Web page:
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The Last Kingdom (The Saxon Chronicles Series #1) Paperback – January 3, 2006
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Top Customer Reviews
King Alfred, (later known as "The Great") is portrayed as an over pious but clever King of Essex. While Alfred is not a well-liked King, he is an intelligent one and soon comes to bind Uhtred to his cause against the Danes.
The brutally descriptive battle scenes are exciting and repellant at the same time. Battles and wars are not described here as glorious and heroic circumstances but as what they really were, brutal, bloody, and often times fatal.
This title was an excellent read and I just couldn't put it down many times at night. I've read it until the wee hours of the morning. I believe this is the best BC title I have ever read to date, even though I haven't read any of the Sharpe's novels (that era and place settings are not of interest to me). I highly recommend this novel to anyone interested in early English (Saxon) history and/or Alfred the Great (and in the upcoming series, his descendants).
The year is 866 A.D. The island is not yet united and the Danes raid and conquer at will. Cornwell's device is Uhtred, the 10 year old son of a minor chieftain, who is taken by the Danes, raised in the Viking ways of war and accepted as a Viking warrior.
A priest becomes the medium through which the boy grows into a man and meets Alfred, the King who will take the first major steps in uniting England.
Cornwell's story is well plotted, his characters are delightfully rich and his history both interesting and fascinating. A wonderful read.
The book tells the tale of the Danish invasion of Britain in the ninth century through the eyes of Uhtred, a Northumbrian ealdorman who is orphaned at age ten and sees his patrimony stolen by an uncle. Raised by his Danish captors, he grows into an accomplished warrior while grappling with conflicting loyalties and religious convictions. Don't start this book if you have something else that needs to be done quickly, since you may find that you can't do anything until the last page is turned.
Well, there's mad old George III, who lost the Revolutionary War. That's one. And Henry VII, everyone remembers him. After that, there's King James, who we recall from his version of the Bible, and the one who gave up his crown to marry the American woman, and the one who got his head chopped off.
After them, and maybe Richard III from the Shakespeare play, the collective memory (at least on this side of the Atlantic) goes a bit dim.
But only one of those Kings of England who we really don't know or remember was named "the Great," and that was Alfred, who ruled from 871 to 900, back in the days when the Anglo-Saxon Chronicle was on the bestseller list, at least for people who could read. Bernard Cornwell thinks we should know more about Alfred and his times, which is why he has written THE LAST KINGDOM. That should be enough of a recommendation for anyone.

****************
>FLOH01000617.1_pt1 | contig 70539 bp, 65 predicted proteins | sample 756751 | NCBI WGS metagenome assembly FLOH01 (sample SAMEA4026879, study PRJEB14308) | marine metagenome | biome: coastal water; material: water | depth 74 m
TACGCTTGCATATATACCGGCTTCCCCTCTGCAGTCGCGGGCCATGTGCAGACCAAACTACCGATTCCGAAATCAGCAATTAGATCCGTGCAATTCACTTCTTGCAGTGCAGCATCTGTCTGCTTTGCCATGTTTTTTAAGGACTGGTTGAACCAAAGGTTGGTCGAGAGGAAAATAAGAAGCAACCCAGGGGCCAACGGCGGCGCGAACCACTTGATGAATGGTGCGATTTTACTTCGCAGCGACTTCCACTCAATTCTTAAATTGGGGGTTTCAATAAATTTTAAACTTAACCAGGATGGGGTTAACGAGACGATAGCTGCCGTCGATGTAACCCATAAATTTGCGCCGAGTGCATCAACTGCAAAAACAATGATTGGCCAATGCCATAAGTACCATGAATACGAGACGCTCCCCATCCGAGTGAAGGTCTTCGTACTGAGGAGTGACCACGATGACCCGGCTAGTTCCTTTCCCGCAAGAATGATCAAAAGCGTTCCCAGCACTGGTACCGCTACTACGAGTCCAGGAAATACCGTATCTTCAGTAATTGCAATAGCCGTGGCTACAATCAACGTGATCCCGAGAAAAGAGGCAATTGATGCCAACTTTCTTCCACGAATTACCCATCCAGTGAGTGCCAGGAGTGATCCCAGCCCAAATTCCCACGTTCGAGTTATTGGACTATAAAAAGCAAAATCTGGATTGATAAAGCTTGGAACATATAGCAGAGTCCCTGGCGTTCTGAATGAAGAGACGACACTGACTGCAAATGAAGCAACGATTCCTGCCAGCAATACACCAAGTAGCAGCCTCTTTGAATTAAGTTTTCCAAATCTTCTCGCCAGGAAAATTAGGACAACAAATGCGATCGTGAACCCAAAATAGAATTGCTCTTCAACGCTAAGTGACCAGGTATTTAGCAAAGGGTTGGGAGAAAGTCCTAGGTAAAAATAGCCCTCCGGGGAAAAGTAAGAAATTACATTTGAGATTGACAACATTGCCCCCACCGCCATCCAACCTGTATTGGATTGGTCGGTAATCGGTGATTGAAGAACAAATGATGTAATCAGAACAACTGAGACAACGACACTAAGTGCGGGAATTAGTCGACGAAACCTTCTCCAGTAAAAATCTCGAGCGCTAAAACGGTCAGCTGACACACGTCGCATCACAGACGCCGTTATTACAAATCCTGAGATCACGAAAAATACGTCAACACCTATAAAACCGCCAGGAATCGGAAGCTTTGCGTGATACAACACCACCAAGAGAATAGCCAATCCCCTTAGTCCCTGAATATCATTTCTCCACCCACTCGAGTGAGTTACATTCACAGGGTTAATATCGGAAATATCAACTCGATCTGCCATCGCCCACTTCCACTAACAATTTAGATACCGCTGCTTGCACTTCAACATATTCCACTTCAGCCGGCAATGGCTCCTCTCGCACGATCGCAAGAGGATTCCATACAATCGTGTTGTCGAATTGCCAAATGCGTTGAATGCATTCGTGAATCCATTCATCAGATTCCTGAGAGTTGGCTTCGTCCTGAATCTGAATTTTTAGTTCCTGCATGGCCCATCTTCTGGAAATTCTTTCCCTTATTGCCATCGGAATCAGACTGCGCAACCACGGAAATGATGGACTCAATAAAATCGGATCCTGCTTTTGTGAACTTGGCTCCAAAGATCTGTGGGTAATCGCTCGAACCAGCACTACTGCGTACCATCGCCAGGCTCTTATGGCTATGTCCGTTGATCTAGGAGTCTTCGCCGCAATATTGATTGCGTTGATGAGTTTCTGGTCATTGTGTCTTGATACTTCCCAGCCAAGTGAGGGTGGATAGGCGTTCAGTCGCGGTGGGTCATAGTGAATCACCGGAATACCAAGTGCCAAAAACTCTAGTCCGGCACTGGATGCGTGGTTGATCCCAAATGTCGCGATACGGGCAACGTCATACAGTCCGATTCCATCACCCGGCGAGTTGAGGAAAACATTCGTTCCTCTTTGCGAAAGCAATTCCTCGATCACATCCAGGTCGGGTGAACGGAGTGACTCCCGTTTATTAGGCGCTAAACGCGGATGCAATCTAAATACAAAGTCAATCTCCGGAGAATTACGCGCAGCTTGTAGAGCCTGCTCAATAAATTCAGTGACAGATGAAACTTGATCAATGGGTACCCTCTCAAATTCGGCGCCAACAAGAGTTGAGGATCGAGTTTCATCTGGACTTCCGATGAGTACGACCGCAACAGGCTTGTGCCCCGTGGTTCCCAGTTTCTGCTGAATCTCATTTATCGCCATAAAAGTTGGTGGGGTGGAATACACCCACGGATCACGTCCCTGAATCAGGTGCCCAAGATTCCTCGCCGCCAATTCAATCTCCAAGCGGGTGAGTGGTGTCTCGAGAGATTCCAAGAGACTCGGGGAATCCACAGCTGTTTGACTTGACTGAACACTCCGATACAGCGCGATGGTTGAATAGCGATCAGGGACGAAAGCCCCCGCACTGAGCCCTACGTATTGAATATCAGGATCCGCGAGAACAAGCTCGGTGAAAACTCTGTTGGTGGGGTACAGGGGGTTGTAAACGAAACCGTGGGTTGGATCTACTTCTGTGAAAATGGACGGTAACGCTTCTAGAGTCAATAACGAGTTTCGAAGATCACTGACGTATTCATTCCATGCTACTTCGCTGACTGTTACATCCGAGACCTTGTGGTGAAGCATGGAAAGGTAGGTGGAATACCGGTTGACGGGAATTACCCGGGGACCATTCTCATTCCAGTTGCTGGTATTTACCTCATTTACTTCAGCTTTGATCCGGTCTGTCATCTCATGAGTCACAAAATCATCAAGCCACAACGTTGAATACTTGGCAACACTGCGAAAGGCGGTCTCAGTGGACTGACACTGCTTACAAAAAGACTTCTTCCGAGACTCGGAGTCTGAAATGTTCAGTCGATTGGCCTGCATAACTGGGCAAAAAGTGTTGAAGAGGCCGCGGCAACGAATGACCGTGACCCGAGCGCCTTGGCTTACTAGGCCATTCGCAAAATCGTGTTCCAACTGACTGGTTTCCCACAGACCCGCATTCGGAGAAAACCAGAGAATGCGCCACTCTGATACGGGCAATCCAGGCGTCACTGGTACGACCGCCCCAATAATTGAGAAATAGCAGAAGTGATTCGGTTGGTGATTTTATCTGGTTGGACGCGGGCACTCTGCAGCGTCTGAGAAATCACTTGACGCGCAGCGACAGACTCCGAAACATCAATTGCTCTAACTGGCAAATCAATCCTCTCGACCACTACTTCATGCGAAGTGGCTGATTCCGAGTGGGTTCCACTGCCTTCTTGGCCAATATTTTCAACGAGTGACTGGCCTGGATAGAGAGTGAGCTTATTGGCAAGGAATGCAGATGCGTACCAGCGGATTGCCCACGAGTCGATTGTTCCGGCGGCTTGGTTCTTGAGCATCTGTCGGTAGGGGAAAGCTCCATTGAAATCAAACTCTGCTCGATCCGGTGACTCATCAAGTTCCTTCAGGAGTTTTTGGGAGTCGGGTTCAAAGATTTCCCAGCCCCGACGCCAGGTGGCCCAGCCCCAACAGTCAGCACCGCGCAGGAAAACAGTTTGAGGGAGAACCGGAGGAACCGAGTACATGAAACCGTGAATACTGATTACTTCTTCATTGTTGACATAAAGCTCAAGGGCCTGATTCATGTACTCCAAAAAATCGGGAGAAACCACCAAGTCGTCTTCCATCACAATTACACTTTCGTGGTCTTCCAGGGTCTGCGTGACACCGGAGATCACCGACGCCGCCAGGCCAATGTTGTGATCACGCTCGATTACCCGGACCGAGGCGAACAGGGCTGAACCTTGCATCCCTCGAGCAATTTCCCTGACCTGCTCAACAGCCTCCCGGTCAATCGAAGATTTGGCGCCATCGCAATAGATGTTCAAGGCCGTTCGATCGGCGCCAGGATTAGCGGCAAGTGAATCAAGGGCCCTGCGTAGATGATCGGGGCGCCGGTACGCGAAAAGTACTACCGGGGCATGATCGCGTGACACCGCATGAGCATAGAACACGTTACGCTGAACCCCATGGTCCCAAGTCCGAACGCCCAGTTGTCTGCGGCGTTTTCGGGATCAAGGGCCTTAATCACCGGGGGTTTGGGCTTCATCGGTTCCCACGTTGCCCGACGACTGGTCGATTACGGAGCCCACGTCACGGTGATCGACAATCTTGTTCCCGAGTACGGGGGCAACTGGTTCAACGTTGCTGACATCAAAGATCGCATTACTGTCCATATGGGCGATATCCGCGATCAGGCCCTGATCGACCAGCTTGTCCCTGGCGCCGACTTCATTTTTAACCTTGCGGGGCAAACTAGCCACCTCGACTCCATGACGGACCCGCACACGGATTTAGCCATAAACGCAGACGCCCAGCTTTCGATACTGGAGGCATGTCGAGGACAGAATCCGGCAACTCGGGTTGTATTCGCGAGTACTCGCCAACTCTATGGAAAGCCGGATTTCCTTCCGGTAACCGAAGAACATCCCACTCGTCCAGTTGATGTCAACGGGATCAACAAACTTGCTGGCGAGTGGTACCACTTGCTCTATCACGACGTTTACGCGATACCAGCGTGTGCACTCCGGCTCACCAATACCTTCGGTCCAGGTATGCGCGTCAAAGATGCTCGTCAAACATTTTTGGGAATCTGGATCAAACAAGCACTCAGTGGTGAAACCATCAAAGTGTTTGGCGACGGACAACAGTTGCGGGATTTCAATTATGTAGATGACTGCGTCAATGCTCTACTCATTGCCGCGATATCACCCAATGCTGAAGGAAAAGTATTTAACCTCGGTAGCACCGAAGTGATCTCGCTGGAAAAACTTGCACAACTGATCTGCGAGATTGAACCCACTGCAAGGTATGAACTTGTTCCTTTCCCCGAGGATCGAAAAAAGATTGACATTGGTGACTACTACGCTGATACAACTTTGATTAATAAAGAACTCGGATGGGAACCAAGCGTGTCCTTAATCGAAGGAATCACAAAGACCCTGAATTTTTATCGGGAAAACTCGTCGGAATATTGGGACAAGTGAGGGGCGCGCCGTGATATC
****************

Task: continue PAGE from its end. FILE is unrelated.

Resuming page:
Cornwell is the author of the bestselling Richard Sharpe series, which follows the adventures of a hard-charging British soldier during the Peninsular Campaign. Although Sharpe is a great character by himself, one thing he serves to do is to illustrate the greatness of Lord Wellington --- the commander of the British forces in Spain, and Sharpe's own patron. Wellington (at least as portrayed by Cornwell) is far too stiff, aloof and unlikable to ever be the hero of his own tale, and Sharpe ably stands in.
The same trick is tried in THE LAST KINGDOM, with a twist. The first-person narrator here is Uhtred, who is the son of a minor lord of Northumbria. As a child, he is captured by a raiding pack of Danes that are "going Viking," or raiding the coast.Read more ›
Most Recent Customer Reviews
I read this a number of years ago and enjoyed it very much. I found it to be well written and an entertaining read. Read morePublished 1 day ago by Amazon Customer
Not sure who I wanted to win here, the Vikings or the English. Have had so many recommendations for this series that I confess to being hesitant to read in case I was disappointed. Read morePublished 3 days ago by Cphe
Bernard Cornwell paints a detailed picture of life in 9th century England so well that the sets of the BBC America broadcast series look comfortably familiar. Read morePublished 3 days ago by Amazon Customer
I enjoyed this book so much, that after reading it, I bought the second book in the series. The characters are interesting, and have real depth. Read morePublished 5 days ago by Taffy
Watched the series, wanted to see what happens next. The first two novels are covered in the recent BBC series "The Last Kingdom. Read morePublished 6 days ago by Hire me for Voiceovers!
Third time around this series.. Lots of similar repeated phrases throughout each book. Would like a footnote or something on place names to explain their current day locations (not... Read morePublished 7 days ago by Terry
Wonderful historical fiction. Uthred is almost as cool as Sharpe. Went to Cornwall for vacation,had to read The Last Kingdom again. Still a fine read, even the third time. Read morePublished 8 days ago by John M. Alderman